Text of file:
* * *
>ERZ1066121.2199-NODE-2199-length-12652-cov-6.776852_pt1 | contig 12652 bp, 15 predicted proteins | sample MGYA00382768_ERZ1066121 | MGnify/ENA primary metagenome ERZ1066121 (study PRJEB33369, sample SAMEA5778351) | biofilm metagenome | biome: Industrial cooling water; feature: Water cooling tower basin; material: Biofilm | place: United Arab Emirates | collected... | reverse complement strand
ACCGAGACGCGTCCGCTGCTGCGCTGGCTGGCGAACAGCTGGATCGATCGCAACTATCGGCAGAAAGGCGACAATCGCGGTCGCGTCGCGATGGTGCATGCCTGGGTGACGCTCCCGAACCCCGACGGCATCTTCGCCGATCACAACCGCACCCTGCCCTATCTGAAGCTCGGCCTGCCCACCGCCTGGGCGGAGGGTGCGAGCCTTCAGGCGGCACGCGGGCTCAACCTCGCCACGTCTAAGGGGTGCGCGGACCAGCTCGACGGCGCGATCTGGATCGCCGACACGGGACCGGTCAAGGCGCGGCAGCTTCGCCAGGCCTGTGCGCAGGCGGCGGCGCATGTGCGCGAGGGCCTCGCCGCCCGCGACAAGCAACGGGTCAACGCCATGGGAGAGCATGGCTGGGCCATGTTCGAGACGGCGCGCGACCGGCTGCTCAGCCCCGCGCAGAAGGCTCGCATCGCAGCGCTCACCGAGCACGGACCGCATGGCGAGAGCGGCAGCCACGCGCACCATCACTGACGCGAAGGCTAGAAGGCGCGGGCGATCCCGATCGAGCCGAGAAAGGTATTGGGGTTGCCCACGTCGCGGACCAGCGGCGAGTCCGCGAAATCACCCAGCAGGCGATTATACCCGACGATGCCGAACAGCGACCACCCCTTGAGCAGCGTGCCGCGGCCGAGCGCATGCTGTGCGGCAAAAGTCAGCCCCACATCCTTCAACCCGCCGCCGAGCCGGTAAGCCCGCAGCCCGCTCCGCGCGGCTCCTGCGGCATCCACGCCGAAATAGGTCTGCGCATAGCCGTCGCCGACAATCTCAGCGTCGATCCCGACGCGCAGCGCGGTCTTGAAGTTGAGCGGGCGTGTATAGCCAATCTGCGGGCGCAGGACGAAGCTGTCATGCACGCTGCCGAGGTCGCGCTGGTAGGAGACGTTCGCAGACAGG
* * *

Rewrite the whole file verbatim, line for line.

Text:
>ERZ1066121.2199-NODE-2199-length-12652-cov-6.776852_pt1 | contig 12652 bp, 15 predicted proteins | sample MGYA00382768_ERZ1066121 | MGnify/ENA primary metagenome ERZ1066121 (study PRJEB33369, sample SAMEA5778351) | biofilm metagenome | biome: Industrial cooling water; feature: Water cooling tower basin; material: Biofilm | place: United Arab Emirates | collected... | reverse complement strand
ACCGAGACGCGTCCGCTGCTGCGCTGGCTGGCGAACAGCTGGATCGATCGCAACTATCGGCAGAAAGGCGACAATCGCGGTCGCGTCGCGATGGTGCATGCCTGGGTGACGCTCCCGAACCCCGACGGCATCTTCGCCGATCACAACCGCACCCTGCCCTATCTGAAGCTCGGCCTGCCCACCGCCTGGGCGGAGGGTGCGAGCCTTCAGGCGGCACGCGGGCTCAACCTCGCCACGTCTAAGGGGTGCGCGGACCAGCTCGACGGCGCGATCTGGATCGCCGACACGGGACCGGTCAAGGCGCGGCAGCTTCGCCAGGCCTGTGCGCAGGCGGCGGCGCATGTGCGCGAGGGCCTCGCCGCCCGCGACAAGCAACGGGTCAACGCCATGGGAGAGCATGGCTGGGCCATGTTCGAGACGGCGCGCGACCGGCTGCTCAGCCCCGCGCAGAAGGCTCGCATCGCAGCGCTCACCGAGCACGGACCGCATGGCGAGAGCGGCAGCCACGCGCACCATCACTGACGCGAAGGCTAGAAGGCGCGGGCGATCCCGATCGAGCCGAGAAAGGTATTGGGGTTGCCCACGTCGCGGACCAGCGGCGAGTCCGCGAAATCACCCAGCAGGCGATTATACCCGACGATGCCGAACAGCGACCACCCCTTGAGCAGCGTGCCGCGGCCGAGCGCATGCTGTGCGGCAAAAGTCAGCCCCACATCCTTCAACCCGCCGCCGAGCCGGTAAGCCCGCAGCCCGCTCCGCGCGGCTCCTGCGGCATCCACGCCGAAATAGGTCTGCGCATAGCCGTCGCCGACAATCTCAGCGTCGATCCCGACGCGCAGCGCGGTCTTGAAGTTGAGCGGGCGTGTATAGCCAATCTGCGGGCGCAGGACGAAGCTGTCATGCACGCTGCCGAGGTCGCGCTGGTAGGAGACGTTCGCAGACAGG